The captain sighed. “Give me half a reason.” He rattled the rifle. “You’ve been frightening my men for weeks. I don’t know what you are, but nobody of consequence knows you’re here, so I’d tread lightly if I were you.” Leaving this threat in the air, the captain turned back to the dog, which had drifted closer to the ship. Without warning, he pulled the trigger. The dog stumbled backward into the water. Irridis reached for the rifle, but the captain anticipated him and feinted to the left. He fired a shot at short range. The sound deafened Irridis, but the bullet missed his head. Behind him the doctor’s cursing abruptly stopped. The chief officer ran toward the stern shouting for help. Irridis closed his eyes.

The first ocellus struck the captain to the left of his sternum. He fell to one knee, letting the rifle clatter to the deck. In an effort to maintain equilibrium, his shoe skewed in a spreading oval of blood. The second ocellus struck him in the back of the head, snapping it forward. Shaking hands rose to hold together the skull already breaking apart beneath the skin. Half way to the task, they fell into the man’s lap as he crumpled forward. Irridis walked across the deck and shoved the rifle into the sea with tow of his travel worn boot.

***

Irridis helped the dog from the water to the boat. Although it was leaner under the thick fur than he had imagined, its limbs were strong. As it scrabbled over the side, Irridis was aware of the shifting group watching from the ship’s rail. He ignored them. They were too frightened to interfere, but that surely wouldn’t last. The dog stood in the middle of the boat, shivering on spindly legs. It alternated its attention between Irridis and the cowed man clutching the tiller.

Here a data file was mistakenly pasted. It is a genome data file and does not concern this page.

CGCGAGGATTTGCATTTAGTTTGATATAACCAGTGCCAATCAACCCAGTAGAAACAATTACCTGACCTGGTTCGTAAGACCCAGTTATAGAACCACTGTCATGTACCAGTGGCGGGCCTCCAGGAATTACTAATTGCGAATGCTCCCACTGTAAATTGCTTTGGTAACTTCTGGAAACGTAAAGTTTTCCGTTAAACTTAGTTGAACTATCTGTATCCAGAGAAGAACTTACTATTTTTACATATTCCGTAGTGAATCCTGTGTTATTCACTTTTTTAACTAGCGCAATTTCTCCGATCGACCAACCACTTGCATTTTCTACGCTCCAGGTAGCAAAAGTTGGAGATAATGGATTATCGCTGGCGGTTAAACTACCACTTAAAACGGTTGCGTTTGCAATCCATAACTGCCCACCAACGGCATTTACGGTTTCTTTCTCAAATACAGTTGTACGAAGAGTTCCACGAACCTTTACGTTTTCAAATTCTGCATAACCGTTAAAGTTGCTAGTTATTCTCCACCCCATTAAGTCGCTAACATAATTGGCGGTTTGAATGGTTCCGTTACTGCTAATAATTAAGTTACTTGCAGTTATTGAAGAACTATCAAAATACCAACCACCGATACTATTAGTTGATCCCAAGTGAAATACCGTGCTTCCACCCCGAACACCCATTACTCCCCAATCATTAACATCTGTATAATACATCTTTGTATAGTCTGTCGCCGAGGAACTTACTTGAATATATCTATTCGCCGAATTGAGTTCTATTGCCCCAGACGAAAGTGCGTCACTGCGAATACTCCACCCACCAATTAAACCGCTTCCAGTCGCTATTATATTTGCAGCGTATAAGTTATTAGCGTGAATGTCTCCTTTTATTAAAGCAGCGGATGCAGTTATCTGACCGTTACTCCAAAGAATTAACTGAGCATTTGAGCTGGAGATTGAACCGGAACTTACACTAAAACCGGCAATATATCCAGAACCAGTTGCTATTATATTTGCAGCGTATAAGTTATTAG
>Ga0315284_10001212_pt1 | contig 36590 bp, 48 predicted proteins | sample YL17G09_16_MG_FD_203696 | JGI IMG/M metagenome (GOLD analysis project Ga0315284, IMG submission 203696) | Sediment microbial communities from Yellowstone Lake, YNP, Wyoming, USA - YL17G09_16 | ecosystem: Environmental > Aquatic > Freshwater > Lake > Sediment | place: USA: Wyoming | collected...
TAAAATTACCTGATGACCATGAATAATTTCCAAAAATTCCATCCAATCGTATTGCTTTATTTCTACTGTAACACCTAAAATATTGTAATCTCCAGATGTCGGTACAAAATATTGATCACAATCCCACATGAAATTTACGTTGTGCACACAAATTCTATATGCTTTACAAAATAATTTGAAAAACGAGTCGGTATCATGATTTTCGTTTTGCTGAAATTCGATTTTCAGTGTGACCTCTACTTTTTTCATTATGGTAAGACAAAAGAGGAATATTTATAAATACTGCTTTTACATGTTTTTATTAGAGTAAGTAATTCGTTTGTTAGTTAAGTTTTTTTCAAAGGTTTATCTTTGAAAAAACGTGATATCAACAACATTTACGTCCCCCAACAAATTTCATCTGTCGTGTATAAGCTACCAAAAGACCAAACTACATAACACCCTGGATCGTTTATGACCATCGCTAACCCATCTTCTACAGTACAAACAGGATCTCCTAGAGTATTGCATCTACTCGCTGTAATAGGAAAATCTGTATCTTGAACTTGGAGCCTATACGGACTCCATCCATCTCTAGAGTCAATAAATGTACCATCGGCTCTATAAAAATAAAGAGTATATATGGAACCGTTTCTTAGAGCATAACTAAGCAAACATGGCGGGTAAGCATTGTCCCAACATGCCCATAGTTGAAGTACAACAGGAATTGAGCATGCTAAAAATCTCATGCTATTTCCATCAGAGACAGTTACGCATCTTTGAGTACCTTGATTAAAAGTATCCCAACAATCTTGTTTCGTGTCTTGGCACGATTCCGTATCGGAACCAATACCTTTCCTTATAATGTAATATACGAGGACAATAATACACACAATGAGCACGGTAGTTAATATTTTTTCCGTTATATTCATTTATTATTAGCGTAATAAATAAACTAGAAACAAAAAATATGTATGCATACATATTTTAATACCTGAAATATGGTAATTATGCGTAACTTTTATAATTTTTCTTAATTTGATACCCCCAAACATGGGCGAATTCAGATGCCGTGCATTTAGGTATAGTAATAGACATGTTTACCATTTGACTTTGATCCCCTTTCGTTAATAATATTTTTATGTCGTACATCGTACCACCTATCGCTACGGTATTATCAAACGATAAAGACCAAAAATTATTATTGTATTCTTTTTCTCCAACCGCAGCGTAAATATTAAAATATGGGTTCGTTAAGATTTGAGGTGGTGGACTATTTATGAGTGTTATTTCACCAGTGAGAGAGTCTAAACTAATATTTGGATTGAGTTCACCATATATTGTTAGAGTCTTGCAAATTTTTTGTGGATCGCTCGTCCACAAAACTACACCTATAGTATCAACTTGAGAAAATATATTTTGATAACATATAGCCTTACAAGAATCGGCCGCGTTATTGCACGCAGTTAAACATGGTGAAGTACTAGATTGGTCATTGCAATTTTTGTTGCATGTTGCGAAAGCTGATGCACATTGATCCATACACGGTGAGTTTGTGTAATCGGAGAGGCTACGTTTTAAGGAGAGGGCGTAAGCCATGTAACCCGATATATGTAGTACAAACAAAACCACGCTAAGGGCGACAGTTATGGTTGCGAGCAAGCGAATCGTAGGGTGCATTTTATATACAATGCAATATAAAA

“Take us to the city,” said Irridis. The rusty outboard roared and spewed exhaust. The boat slewed away from the ship and headed in the direction of the city. The dog lurched sideways and then sat down in the water sloshing at its feet. Its long snout followed the five ocelli that now darted around the boat.

On the dark water, midway between the ship and the city, the man piloting the boat yelled over the engine. “I can’t believe someone would kill a man over a dog.”

Irridis didn’t answer. Looking at the dog’s reflecting eyes, he had the unsettling thought that it had been sent to meet him.

New Interview

The bookblog Mylifemybooksmyescape kindly asked for an interview about my novel Necessary Monsters. Obviously, I jumped at the opportunity to talk about the book and some other projects. Thanks to Dan for some great questions.

I’ve had some requests for signed copies. This is a little challenging as the books are available through a distributor. That said, I’ve made arrangements to have a limited number sent to me. I will be posting these for sale on my big cartel webstore just as soon as they arrive. I’ll let folks know here when that time comes.

I have a busy summer ahead, working on illustrations for a couple of books, revising a novel and drafting another.

Thanks for you support!

– Richard

Infinitesimal Sliver

As someone in their 50s, the quote in the previous post from Ted Chiang’s excellent short story “Story of Your Life” gave me pause. It’s interesting to try to imagine what experiencing memories in non-sequential blocks would feel like. It’s a fascinating invitation for the reader. The metaphor of consciousness being an infinitesimal sliver of combustion is simple and elegant. These qualities seem to be a hallmark of Chiang’s writing.

I’m embarrassed to admit that I didn’t know Chiang’s work before last week. I came to it, as I’m sure so many will, through the film “Arrival” – probably my favorite of 2016. I went straight from the theatre to the bookstore. I’m now making my way through the short story collection marketed with cover art from the film (the image is compelling but somewhat jarring given the differences between the film and the source material). Only two stories in and I am a fan.

  • Richard.